Swedish-German design studio Kram/Weisshaar is similarly merging the fields of tech and aesthetics. It has not only demonstrated how the smart home can influence the interior architecture of the home but also how it can accommodate smart living. In a bid to take the host out of the kitchen, the company’s SmartSlab Table allows the ceramic top to act as a hob for cooking, while plate-sized heating elements ensure served food stays at an optimal temperature. Users of the tabletop can keep their plates warm and their drinks cold on the same table. “We basically treat the tile as a circuit board and attach circuits to the back so they can all be installed in the factory”, says Clemens Weisshaar, adding that they are trying to work at the intersection between design and technology. Besides heating and cooling elements, the circuitry can be customized to include devices such as wireless charging modules, touch-control panels, and even wifi base stations.
In the USA, the global kitchen appliances market is expected to balloon to USD 253 billion by 2020, up from about USD 175 billion in 2014, according to Allied Market Research’s Kitchen Appliances Market report. Some of the world’s biggest technology brands are heading into this sector, adapting their products to modern lifestyles. For instance, leading Korean smartphone manufacturer Samsung this year unveiled a smart refrigerator that understands voice commands and sports a 21.5-inch touchscreen. The appliance is part of the brand’s Family Hub range and has three built-in cameras that can beam live images of the fridge’s contents to a phone. “From creating shopping lists to coordinating schedules to playing your favorite songs and movies, the Family Hub keeps your life more connected than ever”, describes Samsung.
In order to save more money and have a smaller carbon-intensive footprint, consumers seek seamless systems to control energy use by automatically activating and deactivating lighting, heating, and air conditioning systems. While kitchen appliances are expected to boom and their technologies are striking a chord with novel designs, according to a 2017 survey conducted by PwC in the UK, Smart Home, Seamless Life, savings on utility bills were the most impactful benefit of smart home devices in the eyes of current non-users; 86% of Britons said that reducing their energy bill or increasing energy efficiency affected their decision to own a connected home device in the future.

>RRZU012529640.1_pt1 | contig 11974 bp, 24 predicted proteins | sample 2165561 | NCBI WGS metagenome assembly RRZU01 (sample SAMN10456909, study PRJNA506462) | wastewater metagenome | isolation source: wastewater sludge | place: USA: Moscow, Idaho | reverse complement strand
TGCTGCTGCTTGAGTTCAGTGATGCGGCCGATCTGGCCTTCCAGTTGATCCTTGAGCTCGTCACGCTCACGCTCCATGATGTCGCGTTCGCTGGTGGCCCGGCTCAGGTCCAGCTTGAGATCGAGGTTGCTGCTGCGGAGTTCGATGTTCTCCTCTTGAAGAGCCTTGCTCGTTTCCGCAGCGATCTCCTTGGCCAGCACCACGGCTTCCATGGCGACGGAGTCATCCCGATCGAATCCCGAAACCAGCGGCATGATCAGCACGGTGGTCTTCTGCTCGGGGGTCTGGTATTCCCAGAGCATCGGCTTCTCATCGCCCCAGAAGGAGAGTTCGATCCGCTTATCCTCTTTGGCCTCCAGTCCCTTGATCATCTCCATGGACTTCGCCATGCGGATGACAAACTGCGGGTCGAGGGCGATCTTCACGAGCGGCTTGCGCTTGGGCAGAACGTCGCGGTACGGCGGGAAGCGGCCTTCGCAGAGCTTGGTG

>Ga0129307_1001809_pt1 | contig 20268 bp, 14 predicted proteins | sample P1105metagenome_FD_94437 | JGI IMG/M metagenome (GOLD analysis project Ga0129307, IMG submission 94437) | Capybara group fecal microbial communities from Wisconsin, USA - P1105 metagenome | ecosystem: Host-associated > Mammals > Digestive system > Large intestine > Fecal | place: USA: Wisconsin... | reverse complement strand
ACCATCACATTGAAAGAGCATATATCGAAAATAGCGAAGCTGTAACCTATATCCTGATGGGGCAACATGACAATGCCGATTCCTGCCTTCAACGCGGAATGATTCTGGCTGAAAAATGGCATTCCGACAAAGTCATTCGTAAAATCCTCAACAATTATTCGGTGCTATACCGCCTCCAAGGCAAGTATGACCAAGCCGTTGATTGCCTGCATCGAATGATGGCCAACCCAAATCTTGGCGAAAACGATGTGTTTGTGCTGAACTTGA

Dutch multi-national Philips has a popular range of Hue smart light bulbs that can integrate with Amazon’s Alexa, Google Home, and Apple HomeKit, and can cycle through various colors and dim or switch off when a preset condition, such as the time of day, is triggered. Moreover, smart home product company Nest, along with Ecobee, helps customers automatically cut down on heating and cooling when electricity rates are at their highest. The systems use residents’ comfort preferences, home energy efficiency programming, and the weather forecast to modify the heat or air conditioning before peak times. Ecobee estimates that consumers can save an additional 10% on electricity bills.
Smart homes are gaining momentum within fields of architecture and design, influenced by ideas to ensure optimization of lighting, climate, and energy usage. German architect Rolf Disch, for example, claims to have built the first house in the world to generate more power than it uses. Built in Freiburg, Germany, the Heliotrope’s energy is entirely renewable and emissions-free, and the building rotates to make the most of the sun’s light and heat.
Big Ideas for Small Living
As much as there is a growing need for people to become more sustainable, smart homes are also designed to be more efficient. The tiny house movement has gained momentum in some parts of the world in the wake of rising house prices and living costs, as well as for meeting the need to be environmentally friendly.
Designed by nice&wise design studio, the Ecocapsule is a low-energy, internet-connected mobile dwelling packed into a compact, egg-shaped form. The energy-efficient pod is capable of accommodating two adults and includes a built-in kitchenette, a flushing toilet, and hot shower. “It allows you to stay in remote places out of reach of infrastructure [but] with the luxury of a hotel room”, the company notes. “We have engineered the product from scratch to be as self-sufficient, practical, and functional as possible.” The capsule includes a rainwater collection system and solar panels, ensuring self-sustainability.
Unveiled in late 2017, Dot Architects developed the Baitasi House of the Future for tech company Whaley in Beijing, China. The 30 m2 wood-framed house offers four different layout options that can shift according to the needs of its residents. For example, the layout can be changed from a three-bedroom house to a small office. The movable walls are operated by a smart TV that also controls lighting modes, curtains, a security alarm, and other appliances.
In late 2018, Amazon announced its partnership with homebuilder Lennar in an aim to showcase its smart home products powered by Alexa. The homes are equipped with wireless speakers, video doorbells and smart locks, thermostats, and lights. As interior design and technology merge into one, there will be countless benefits in both convenience and costs.